Infertility is a major health problem, as in the western countries it affects about 15% of couples trying for a child.1,2,3,4,5 Despite the prevalence of infertility, only recent research has focused onto genetic factors accounting for both male and female infertility. It can be speculated that in about 15% of male and 10% of female infertile subjects genetic abnormalities could be present, including chromosome aberrations and single gene mutations. Some genetic factors have been outlined and a number of genes related to infertility have been cloned, while other genes have been assigned to specific chromosome regions, but the majority of them still remain undeciphered. Genetic research has expanded in the last years, following the development of in vitro fertilising techniques. Genetic tests are now available to explore the cause of the infertility and assess the risk of a given couple to transmit its genetic characteristics. This allows at-risk couples to take an informed decision when electing for a medically assisted reproduction. It also permits the professionals to offer a prenatal diagnosis when appropriate. The use of intracytoplasmic sperm injection6 (ICSI) has raised major concerns about safety for the offspring, since it bypasses the physiological mechanisms related to fertilisation. Natural selection prevents the transmission of mutations causing infertility, while this protective mechanism is overcome by the assisted reproduction techniques (ART). The risk is therefore that genetic cause of infertility increases in future generations, as demonstrated for male infertility.7 Thus, the identification of genetic factors in the infertile couple has become good practice for appropriate management of the infertile couple.

The lack of national or international rules for the genetic approach to the infertile couple, prompted the Italian community of professionals in the field of reproductive medicine to set up guidelines for the genetic diagnosis of male and female infertility. The group of clinical and research experts includes the different disciplines involved in human reproduction (gynaecology, andrology, endocrinology, biology of reproduction, urology, embryology and genetics) (Table 1). Twelve national scientific societies nominated one representative to take part on the working group (Committee). This Committee worked for five months mainly by reviewing the literature, each participant preparing schemes that were discussed by the Committee. In February 2001 the results were also discussed at a national congress attended by external experts from four international societies. The conclusive draft was displayed on the Internet for a 4-month period to allow further comments by the entire Italian scientific community, based on how the final document was prepared by the Authors.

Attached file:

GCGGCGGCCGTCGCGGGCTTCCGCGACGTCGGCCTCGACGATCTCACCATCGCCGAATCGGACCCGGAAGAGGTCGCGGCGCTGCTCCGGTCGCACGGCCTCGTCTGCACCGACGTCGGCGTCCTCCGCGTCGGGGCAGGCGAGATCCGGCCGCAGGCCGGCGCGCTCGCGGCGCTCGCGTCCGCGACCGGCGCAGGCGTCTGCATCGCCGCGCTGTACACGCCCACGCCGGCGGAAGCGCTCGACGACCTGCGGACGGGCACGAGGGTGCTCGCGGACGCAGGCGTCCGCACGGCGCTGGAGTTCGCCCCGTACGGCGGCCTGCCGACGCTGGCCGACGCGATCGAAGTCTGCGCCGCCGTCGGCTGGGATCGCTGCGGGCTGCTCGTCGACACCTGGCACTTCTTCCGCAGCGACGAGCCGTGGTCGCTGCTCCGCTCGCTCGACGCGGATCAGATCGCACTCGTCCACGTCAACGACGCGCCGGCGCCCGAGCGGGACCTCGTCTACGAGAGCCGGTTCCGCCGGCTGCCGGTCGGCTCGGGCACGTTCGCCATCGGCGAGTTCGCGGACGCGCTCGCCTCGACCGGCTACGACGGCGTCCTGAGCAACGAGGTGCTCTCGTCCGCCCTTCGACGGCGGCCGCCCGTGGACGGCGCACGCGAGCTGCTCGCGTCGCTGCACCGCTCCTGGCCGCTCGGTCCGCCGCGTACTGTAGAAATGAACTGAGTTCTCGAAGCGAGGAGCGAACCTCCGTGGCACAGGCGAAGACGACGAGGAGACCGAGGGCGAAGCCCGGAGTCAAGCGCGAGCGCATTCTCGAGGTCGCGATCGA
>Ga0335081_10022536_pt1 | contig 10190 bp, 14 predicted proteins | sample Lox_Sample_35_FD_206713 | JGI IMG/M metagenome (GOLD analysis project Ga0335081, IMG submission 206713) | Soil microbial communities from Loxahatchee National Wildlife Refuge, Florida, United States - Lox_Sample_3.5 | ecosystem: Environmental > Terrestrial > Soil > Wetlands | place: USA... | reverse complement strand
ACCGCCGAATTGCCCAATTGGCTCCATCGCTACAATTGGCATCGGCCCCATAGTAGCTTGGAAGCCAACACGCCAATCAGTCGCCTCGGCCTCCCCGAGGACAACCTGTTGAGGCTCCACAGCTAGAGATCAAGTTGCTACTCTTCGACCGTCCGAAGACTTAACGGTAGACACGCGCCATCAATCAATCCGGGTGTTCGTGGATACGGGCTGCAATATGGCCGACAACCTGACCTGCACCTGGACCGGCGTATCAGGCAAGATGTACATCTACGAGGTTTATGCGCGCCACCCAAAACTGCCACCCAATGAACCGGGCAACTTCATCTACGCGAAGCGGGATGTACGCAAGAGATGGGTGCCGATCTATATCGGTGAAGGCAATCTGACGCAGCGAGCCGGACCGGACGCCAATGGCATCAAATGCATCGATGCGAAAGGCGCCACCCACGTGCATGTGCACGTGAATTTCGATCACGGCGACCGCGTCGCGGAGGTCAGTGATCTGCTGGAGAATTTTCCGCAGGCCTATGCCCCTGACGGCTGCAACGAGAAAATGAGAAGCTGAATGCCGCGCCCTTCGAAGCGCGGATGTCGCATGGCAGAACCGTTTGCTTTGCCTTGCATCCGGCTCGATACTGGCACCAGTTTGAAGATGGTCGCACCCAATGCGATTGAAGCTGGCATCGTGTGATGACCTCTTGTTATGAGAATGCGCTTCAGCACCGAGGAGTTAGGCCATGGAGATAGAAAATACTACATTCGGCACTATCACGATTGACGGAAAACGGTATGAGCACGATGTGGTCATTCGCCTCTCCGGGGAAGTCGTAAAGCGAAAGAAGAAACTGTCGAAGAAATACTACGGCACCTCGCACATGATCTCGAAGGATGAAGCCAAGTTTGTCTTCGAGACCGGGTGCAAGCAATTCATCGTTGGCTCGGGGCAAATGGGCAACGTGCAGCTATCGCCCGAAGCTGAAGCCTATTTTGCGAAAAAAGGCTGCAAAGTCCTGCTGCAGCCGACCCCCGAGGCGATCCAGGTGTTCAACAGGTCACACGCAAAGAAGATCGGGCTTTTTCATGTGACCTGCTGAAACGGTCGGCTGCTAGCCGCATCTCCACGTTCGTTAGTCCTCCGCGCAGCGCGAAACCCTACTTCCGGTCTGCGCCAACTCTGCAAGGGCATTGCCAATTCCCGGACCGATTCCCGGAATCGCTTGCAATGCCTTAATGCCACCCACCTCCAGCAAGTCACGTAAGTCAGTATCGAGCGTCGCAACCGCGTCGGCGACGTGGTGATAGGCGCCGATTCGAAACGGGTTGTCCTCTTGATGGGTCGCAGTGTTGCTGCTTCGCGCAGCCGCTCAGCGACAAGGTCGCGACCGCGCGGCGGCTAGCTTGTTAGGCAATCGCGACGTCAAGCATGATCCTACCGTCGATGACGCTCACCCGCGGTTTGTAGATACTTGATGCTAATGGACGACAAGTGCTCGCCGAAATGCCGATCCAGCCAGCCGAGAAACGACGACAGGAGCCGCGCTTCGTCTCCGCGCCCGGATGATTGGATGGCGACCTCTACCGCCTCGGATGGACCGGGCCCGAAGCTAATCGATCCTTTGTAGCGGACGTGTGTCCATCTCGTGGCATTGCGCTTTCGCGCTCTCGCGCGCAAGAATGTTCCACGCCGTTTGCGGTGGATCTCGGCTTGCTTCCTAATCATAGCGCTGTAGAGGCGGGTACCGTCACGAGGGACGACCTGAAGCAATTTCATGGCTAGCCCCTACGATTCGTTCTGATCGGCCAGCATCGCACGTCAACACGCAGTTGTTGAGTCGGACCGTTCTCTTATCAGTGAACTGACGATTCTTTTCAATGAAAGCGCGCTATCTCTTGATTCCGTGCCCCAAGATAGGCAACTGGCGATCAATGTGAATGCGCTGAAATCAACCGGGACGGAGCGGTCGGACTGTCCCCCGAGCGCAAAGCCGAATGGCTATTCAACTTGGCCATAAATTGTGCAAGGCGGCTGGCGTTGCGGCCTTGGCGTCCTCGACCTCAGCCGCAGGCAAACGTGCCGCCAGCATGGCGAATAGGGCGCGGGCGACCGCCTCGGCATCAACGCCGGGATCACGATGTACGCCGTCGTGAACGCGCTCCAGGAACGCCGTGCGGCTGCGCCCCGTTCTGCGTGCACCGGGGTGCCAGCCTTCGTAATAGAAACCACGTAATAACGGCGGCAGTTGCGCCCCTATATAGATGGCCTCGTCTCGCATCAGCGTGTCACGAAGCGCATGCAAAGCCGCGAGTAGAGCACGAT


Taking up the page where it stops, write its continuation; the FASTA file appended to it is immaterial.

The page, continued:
Table 1 List of participants to the Guidelines

The main goal of the Guidelines is to promote the appropriate use of the available genetic tests. Using these Guidelines, together with careful genetic counselling would provide a better diagnosis and management of the infertile couple. However, it should be kept in mind that genetic tests are part of the diagnostic workup of the infertile couple, and therefore other investigations should be performed first.8

The Guidelines have been prepared not to include all the genetic causes of infertility, but only those clinically relevant, both in terms of prevalence and risk of transmission. Therefore, genetic syndromes in which infertility is only an accompanying manifestation have not been included, since in these disorders the infertility clinicians are playing only a minor or lesser role. Furthermore, the Guidelines are intended for the management of the infertile couple by the clinicians and have not evaluated technical aspects of the diagnostic test. The Committee has suggested some genetic tests as strongly recommended, while others have been considered optional or not ready for routine clinical use.

Summary of recommendations for the use of genetic tests in male and female infertility

The following paragraphs review the genetic tests that are recommended by the Committee, and are summarized in Tables 2 and 3. The rationale for these recommendation is presented in the next section. Male infertility has been classified on the basis of the seminal analysis9 although infertility and alterations of seminal characteristics are not synonymous. However, this classification is in keeping with the clinical practice, since the patients candidate to ART are often classified according to semen analysis. Genetic diagnosis and genetic counselling should always be part of an extensive evaluation of these patients, and basic clinical analysis should precede any genetic analysis. However, genetic evaluation is also recommended when infertility is apparently related to other obvious causes, since different causes may coexist.10 Similar to male infertility, female infertility has also been classified primarily on clinical criteria, especially abnormalities of the ovarian function resulting in abnormal menstrual cycle. Even if recurrent foetal loss is not actually a cause of primary infertility, it has been included, given its clinical relevance and frequency of genetic causes in this condition.

Table 2 Genetic tests in male infertility
Table 3 Genetic tests in female infertility

Karyotype analysis